Nutrient deficiency: Phosphorus (P)

7 09 2010

Phosphorus summary

Phosphorus plays an important role in all living organisms and forms an essential element in plant and animal foodstuffs. It has a key position in cell metabolism and the plant’s total energy transfer. It is also a building block for the cell walls, DNA and all sorts of proteins and enzymes. The availability of phosphate is essential for young plants since approximately three-quarters of the total amount of phosphorus absorbed by the plant occurs before it is a quarter of the way through its life cycle! The biggest concentrations of phosphorus are also found in the self-developing plant parts such as the roots, side shoots and vascular tissue.

Phosphorus is a non-metal, chemical element which, because of its nature, is not found in its pure form because it is extremely reactive. It was discovered in 1669 by an alchemist who was condensing urine in an attempt to make gold. Phosphate compounds are rarely found in nature in the form that plants can utilise. Ground bones (bone meal) were previously used as fertilizer and they were later treated with sulphuric acid which made the phosphates a lot easier to absorb. In the second half of the 19th century, guano, a natural phosphate fertilizer, was dug up on a large scale and used in farming. These raw materials are currently obtained from rock phosphates which are phosphate rich ores. Some of the locations where this is mined include Morocco, Algeria and North and South America. In order to make rock phosphates suitable for use in agriculture and market gardening they are first acidified and purified. In alternative agriculture they are first finely ground or heated and are then available to the trade as expanded granules.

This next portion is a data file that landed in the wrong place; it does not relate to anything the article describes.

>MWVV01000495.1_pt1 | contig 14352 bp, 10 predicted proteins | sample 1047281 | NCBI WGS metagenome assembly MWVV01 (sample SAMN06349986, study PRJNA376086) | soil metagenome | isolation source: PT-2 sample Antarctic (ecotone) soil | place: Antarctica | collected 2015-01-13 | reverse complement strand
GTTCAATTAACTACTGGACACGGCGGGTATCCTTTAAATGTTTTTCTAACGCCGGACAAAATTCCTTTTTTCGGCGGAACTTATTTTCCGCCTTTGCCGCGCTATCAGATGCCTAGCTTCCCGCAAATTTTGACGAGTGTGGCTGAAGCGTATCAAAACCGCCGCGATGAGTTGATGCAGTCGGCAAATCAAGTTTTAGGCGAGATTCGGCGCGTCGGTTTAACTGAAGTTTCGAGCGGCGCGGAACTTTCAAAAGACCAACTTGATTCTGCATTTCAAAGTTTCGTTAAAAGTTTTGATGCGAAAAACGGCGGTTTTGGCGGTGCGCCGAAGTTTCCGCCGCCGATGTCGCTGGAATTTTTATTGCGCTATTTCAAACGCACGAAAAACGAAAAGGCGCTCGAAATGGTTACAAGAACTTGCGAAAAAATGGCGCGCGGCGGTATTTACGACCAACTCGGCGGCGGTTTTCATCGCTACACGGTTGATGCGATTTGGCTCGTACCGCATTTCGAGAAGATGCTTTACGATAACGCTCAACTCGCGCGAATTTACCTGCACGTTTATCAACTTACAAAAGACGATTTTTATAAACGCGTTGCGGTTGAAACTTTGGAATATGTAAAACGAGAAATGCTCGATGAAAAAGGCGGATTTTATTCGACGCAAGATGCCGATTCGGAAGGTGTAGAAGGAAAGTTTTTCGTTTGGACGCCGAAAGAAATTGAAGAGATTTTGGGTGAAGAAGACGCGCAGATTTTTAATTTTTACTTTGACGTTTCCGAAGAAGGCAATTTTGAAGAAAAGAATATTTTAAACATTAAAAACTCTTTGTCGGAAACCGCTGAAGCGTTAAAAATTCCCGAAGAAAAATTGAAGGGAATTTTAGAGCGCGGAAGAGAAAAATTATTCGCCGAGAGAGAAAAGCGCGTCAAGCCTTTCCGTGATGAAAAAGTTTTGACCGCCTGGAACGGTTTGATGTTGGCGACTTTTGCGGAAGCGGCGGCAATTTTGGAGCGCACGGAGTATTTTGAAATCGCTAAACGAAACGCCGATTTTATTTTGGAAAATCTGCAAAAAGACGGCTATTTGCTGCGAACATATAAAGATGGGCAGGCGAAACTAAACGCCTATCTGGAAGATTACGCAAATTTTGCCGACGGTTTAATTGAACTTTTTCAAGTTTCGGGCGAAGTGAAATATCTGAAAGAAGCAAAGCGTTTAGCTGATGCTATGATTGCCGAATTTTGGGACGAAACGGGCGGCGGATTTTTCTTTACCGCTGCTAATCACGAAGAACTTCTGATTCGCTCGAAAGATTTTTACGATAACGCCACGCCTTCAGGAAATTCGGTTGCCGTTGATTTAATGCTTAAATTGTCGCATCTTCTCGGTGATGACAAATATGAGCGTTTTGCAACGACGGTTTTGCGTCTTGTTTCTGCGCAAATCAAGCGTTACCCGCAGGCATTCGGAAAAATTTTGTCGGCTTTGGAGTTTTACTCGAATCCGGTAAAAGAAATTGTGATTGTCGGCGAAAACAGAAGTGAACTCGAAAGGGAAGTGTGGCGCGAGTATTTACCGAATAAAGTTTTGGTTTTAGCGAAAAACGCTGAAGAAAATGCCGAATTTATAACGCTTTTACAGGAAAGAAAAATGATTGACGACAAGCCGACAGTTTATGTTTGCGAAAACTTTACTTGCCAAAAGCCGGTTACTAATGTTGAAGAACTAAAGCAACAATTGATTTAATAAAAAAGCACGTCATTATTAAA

• In the beginning the plant has a dark green color but it’s a different dark green (blue-green) from that of a K deficiency.
  • Growth in height and the development of side shoots are inhibited.
  • After 2 to 3 weeks dark purple/black necrotic spots form on the older and middle-aged leaves causing them to deform.
  • The purple/black necrosis later spreads out to the leaf stalks. The leaves turn, curl badly and die.

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